Senator Gold, what is the Canadian government doing right now to bring in LGBTQ2+ refugees from Afghanistan? Rainbow Railroad, an organization that helps LGBTQ2+ people from Afghanistan, says that 300 of them, who are at high risk of persecution, are waiting for emergency evacuation. What is the Canadian government doing to help them?

Hon. Marc Gold (Government Representative in the Senate): I thank the honourable senator for his question.

Canada’s door is always open for people who identify as LGBTQ2+ and who are fleeing violence and persecution in their country.

I am told that the government is working closely with organizations such as Rainbow Refugee, the UN Refugee Agency and other organizations to help sponsor LGBTQ2+ refugees from abroad. The government supports at least 55 service providers to help these people feel at home in Canada.

As to your specific question, dear colleague, I will find out more about Afghan refugees and I hope to get back to you soon.

Senator Cormier: Government Representative in the Senate, thank you for that answer, although it fails to reflect the urgency of the current situation.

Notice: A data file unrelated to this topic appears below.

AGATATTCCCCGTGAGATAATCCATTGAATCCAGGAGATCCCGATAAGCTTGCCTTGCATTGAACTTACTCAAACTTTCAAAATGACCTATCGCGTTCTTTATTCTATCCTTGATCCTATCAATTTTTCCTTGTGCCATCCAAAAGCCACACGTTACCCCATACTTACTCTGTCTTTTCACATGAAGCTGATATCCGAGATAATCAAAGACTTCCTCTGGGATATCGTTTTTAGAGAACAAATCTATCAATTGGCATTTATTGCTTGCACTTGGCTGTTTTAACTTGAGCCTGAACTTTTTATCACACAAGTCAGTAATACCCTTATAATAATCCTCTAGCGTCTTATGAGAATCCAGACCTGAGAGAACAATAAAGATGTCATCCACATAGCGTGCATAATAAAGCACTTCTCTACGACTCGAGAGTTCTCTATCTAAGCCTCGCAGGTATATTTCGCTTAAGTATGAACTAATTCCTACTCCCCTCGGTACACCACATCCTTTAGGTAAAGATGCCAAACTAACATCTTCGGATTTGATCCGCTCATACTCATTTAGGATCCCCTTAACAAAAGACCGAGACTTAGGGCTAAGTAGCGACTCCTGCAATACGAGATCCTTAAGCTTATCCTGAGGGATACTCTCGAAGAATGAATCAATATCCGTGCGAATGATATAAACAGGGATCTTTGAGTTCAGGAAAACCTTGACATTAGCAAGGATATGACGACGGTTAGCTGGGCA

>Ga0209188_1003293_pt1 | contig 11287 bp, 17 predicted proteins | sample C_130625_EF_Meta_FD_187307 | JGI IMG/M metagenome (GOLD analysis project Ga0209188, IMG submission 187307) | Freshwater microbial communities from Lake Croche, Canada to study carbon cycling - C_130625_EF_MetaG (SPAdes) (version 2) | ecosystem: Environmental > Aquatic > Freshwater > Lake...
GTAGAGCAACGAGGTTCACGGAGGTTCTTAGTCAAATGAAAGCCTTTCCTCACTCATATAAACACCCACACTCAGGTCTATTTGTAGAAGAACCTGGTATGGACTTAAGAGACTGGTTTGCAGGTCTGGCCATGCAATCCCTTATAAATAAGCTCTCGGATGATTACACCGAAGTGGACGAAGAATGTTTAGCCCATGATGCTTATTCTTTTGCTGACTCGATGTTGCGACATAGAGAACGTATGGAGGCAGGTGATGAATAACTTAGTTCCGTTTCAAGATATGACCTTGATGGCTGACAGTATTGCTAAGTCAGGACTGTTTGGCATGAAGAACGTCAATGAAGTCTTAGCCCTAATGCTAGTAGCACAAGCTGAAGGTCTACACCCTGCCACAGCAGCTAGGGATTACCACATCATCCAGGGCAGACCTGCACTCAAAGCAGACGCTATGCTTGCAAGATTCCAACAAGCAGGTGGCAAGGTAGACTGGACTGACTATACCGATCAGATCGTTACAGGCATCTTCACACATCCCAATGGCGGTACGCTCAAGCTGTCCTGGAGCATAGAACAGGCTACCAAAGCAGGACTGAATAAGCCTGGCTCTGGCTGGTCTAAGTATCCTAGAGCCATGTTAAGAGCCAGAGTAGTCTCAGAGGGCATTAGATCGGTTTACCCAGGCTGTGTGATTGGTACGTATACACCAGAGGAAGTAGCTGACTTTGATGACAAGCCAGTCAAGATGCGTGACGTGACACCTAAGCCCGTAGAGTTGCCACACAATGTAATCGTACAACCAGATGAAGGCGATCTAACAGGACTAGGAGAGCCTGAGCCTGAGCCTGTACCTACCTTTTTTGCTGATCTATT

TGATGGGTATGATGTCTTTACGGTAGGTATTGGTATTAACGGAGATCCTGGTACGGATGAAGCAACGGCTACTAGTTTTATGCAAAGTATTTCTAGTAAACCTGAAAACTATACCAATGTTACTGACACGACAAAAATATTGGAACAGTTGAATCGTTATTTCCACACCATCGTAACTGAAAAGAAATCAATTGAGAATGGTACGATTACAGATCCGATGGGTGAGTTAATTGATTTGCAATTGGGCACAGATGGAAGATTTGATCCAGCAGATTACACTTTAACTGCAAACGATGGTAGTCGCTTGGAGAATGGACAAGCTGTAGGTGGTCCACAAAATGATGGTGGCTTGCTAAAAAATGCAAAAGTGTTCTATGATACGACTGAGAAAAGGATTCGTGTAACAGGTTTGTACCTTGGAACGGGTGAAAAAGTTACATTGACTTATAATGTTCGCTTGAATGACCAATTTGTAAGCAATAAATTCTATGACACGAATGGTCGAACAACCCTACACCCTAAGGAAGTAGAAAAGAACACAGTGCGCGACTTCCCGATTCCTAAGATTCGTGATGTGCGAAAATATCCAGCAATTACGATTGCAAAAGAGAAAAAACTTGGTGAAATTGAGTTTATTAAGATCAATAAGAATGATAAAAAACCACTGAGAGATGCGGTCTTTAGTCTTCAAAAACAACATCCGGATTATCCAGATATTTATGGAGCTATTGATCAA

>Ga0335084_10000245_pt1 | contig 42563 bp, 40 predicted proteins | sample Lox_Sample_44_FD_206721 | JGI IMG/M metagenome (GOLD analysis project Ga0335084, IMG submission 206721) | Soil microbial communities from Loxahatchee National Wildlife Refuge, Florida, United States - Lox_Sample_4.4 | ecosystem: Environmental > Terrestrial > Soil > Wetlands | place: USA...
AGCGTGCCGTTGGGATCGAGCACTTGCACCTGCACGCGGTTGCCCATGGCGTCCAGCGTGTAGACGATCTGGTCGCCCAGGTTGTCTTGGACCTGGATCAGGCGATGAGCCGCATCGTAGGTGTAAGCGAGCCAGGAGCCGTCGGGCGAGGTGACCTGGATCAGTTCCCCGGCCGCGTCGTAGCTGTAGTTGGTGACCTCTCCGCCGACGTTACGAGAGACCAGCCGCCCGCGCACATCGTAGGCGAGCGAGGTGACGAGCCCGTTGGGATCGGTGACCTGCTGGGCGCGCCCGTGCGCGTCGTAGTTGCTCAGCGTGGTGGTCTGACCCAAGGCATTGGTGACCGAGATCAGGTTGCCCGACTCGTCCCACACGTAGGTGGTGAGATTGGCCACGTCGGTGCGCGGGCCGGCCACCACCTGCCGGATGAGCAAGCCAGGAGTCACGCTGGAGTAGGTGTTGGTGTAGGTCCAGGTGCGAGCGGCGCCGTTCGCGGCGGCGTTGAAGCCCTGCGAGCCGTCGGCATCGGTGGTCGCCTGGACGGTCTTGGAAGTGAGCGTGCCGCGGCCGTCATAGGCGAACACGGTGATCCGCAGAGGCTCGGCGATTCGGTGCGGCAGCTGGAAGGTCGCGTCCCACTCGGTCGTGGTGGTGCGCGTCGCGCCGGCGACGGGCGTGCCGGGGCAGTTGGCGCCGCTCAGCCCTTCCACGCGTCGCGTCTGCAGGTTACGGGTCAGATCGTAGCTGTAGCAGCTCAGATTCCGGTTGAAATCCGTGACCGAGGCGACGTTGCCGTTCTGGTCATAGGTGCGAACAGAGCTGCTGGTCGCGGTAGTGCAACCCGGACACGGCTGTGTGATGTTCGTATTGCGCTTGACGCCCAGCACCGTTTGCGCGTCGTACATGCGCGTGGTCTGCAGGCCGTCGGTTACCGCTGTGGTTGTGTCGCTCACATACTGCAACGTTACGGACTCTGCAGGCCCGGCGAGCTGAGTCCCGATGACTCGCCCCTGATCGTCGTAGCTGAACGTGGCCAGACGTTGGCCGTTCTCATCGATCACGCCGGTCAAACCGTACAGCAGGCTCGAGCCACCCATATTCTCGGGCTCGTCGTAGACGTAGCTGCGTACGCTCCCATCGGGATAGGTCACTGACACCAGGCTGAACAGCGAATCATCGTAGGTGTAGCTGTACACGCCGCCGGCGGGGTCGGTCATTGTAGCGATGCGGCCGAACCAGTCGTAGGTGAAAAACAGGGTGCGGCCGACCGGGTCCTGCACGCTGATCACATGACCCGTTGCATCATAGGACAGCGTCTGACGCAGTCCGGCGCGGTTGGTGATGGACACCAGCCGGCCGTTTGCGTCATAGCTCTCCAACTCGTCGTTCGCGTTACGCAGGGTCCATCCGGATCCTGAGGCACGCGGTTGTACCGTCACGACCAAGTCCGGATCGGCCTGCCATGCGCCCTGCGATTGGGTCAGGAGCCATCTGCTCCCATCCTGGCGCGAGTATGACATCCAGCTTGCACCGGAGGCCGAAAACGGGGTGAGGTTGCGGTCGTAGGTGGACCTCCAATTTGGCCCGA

The same urgency also exists in Ukraine. LGBTQ2+ communities face a number of challenges, including the limited availability of prescription drugs for trans people, how hard it is for them to travel because their ID does not necessarily match their gender, the fact that neighbouring countries in which Ukrainians may find refuge often have discriminatory laws in terms of LGBTQ2+ rights, and the list goes on and on.

Senator Gold, how is the Canadian government helping these individuals in Ukraine?

Senator Gold: I thank the honourable senator for his question.

We all have a role to play in ensuring that these people feel safe and are supported. I don’t know the details of the situation in Ukraine, but I will ask the government for clarification on this matter to answer this and the previous question, and I will get back to you as soon as possible.


Canadian Heritage

Impact of Bill C-11 on Artists

Hon. David Richards: Senator Gold, I know that Bill C-11 hasn’t come forward yet, but I wonder if I could ask two quick questions about it, if you would indulge me.

Hon. Marc Gold (Government Representative in the Senate): Of course.

Senator Richards: The first question is: How hard will it be for writers dealing with Canadian Heritage and the Canadian Radio-television and Telecommunications Commission, or CRTC, to deliver their own original work that does not fit the CRTC’s position or Canadian Heritage’s new mandate?